We can prove this, because Republicans consistently give more to charity than Democrats — and because if Democrats really cared about the poor they would stop supporting a welfare system that discourages lifting yourself out of poverty.
Basic Issues and Simple Versions a. Introduction to Plain Consequentialism There is disagreement about how consequentialism can best be formulated as a precise theory, and so there are various versions of consequentialism. Almost all lack standard names, so the names used here are mostly invented here.
Perhaps the most standard precise version of consequentialism is Plain Consequentialism. Of all the things a person might do at any given moment, the morally right action is the one with the best overall consequences.
If there is no one best action because several actions are tied for best consequences, then of course any of those several actions would be right. Other versions of consequentialism may be generated by making small changes in this theory, as we shall see, so long as the new theory stays faithful to the broad idea that morality is all about producing the right kinds of overall consequences.
Consequentialism does not itself say what kinds of consequences are good. Hence people can agree on consequentialism while disagreeing about what kind of outcome is good or bad.
If you happen to be in charge of setting speed limits, you might be thinking that a bad result is a death: But the people who die in accidents were all going to die eventually anyway, so a fatal accident does not mean there are more deaths than there otherwise would have been.
Perhaps, then, what counts as a good result is the amount of life that the action adds or subtracts in the world? That would explain why fatal accidents are bad, since an early death means less life.
But if quantity of life were the only kind of good result, then a long happy life would be no better than a long unhappy life. The most traditional view among Consequentialists is that the only kind of result that is good in itself is happiness. The picture is roughly as follows.
Suppose you are on average just as happy as I am, but you live twice as long. Then you will have had twice as much happiness as I had. So the total happiness we had is three times the happiness I had. Or suppose you are on average twice as happy as I am, and we live equally long.
Here too you end up having had twice as much happiness as I had, so the total happiness we had is three times the happiness I had. Or suppose you are unhappy instead: Unhappiness can be thought of as negative happiness, so that the total happiness we two have in this third case is zero.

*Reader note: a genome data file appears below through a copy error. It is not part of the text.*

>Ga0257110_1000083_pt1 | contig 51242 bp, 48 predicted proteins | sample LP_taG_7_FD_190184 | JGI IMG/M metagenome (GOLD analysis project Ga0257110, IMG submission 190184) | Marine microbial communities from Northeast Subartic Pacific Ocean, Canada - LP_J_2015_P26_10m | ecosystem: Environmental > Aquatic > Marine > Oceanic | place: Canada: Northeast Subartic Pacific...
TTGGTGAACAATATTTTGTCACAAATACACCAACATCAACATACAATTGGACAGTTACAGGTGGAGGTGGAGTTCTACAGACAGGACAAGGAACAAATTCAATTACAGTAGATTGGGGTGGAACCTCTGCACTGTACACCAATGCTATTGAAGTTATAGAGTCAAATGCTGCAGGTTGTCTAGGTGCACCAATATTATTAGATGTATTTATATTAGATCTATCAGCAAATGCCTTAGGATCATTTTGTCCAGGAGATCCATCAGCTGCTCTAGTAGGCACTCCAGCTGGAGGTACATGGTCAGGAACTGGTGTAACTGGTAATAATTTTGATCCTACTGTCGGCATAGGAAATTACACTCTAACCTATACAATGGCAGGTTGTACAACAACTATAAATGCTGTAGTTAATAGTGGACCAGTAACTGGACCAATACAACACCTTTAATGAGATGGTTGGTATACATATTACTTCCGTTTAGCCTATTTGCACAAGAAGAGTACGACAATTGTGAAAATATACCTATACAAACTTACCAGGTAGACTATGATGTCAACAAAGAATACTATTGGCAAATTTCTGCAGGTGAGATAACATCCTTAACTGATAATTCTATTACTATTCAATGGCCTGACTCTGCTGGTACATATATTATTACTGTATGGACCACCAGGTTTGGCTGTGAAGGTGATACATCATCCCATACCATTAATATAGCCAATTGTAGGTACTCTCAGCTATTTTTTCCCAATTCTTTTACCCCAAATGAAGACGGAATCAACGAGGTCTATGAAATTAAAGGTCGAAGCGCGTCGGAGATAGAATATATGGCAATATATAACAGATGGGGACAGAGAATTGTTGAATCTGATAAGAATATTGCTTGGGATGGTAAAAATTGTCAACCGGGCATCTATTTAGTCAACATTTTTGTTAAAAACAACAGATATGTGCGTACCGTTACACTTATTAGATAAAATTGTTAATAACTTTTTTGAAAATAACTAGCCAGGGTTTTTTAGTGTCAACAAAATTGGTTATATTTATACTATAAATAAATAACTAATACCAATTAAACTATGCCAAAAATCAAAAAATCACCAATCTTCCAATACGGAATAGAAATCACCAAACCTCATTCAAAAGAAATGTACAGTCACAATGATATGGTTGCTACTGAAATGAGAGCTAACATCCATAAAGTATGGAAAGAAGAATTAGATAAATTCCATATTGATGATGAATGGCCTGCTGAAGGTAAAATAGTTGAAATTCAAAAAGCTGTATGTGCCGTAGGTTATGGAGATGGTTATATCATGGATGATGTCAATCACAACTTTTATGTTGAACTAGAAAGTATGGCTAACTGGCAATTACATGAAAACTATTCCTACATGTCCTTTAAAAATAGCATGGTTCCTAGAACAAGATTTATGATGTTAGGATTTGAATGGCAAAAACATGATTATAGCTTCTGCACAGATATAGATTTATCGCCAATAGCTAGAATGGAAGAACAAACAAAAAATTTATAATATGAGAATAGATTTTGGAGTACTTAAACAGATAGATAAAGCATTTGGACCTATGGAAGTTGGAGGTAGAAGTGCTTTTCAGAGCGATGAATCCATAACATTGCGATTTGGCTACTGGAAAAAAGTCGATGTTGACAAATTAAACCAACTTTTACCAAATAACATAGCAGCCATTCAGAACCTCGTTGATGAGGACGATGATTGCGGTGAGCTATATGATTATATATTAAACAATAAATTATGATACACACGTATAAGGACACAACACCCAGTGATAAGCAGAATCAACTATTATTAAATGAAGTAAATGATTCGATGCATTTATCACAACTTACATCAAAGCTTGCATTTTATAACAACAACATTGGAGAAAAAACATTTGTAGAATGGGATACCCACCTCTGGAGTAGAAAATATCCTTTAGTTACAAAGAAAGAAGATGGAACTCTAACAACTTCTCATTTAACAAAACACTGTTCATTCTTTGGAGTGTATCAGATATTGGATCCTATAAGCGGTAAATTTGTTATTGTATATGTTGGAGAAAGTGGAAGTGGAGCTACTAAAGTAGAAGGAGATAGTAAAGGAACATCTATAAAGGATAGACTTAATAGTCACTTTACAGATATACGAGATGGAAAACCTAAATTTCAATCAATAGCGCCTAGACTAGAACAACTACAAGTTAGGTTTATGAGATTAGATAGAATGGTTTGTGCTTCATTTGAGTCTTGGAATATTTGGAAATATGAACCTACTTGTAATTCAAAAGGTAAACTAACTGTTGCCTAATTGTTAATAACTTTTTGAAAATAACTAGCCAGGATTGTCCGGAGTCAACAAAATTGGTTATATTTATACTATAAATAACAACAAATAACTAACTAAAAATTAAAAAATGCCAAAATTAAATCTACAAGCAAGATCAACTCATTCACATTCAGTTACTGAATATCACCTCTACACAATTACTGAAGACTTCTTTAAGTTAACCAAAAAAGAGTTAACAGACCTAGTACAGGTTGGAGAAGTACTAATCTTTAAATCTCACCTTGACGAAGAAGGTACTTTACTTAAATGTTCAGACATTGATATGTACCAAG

Now, to find the goodness of the consequences of an action, simply take the total amount of happiness in those consequences. The more happiness there is, the better. Note that if what matters is the total amount, then it does not matter whether the happiness belongs to you or your friend or a stranger—or even a dog, if dogs can have happiness.
And it does not matter whether the happiness will happen today or next year. If we take the above view that the good is happiness, and plug it into Plain Consequentialism, we get the view that the right action is the one that causes the most happiness—more than would have been caused by any of the available alternative actions.
On this view, a problem with setting a very high speed limit is that it causes early deaths, which reduce the amount of life and thus reduce the amount of happiness there will be. But a problem with setting a very low speed limit is that driving very slowly takes up time.
If people can get where they are going more quickly, they will probably use the time they saved to do things that will add happiness to their lives or the lives of others.
Consequentialism suggests that to set a speed limit rightly, you must balance such considerations accurately. What is a "Consequence"?Arguments against abortion from the perspective of deontological ethics The horizon of deontological ethics is based on a different understanding of the essence of humanity, or what we call "human nature".
Consequentialism, as its name suggests, is the view that normative properties depend only on consequences. This general approach can be applied at different levels to different normative properties of different kinds of things, but the most prominent example is consequentialism about the moral rightness of acts, which holds that whether an act is morally right depends only on the consequences.
Abortion A) Explain how a Utilitarian might respond to the issue of abortion Utilitarianism is a teleological theory basing the goodness of an action by its presumed consequences. The aim is ‘greatest happiness for the greatest number of people’ and Utilitarian’s base the ‘goodness’ of an action on human experience.
Deontological and Utilitarian arguments for Abortion Essay The issue of abortion is one that has been at the recent forefront of many political discussions in the United States and around the world.
Below are samples of my writing, preceded by a list. Most of the pieces are taken from a philosophy club's now-defunct website, where members posted comments and arguments on various topics. In moral philosophy, deontological ethics or deontology (from Greek δέον, deon, "obligation, duty") is the normative ethical theory that the morality of an action should be based on whether that action itself is right or wrong under a series of rules, rather than based on the consequences of the action.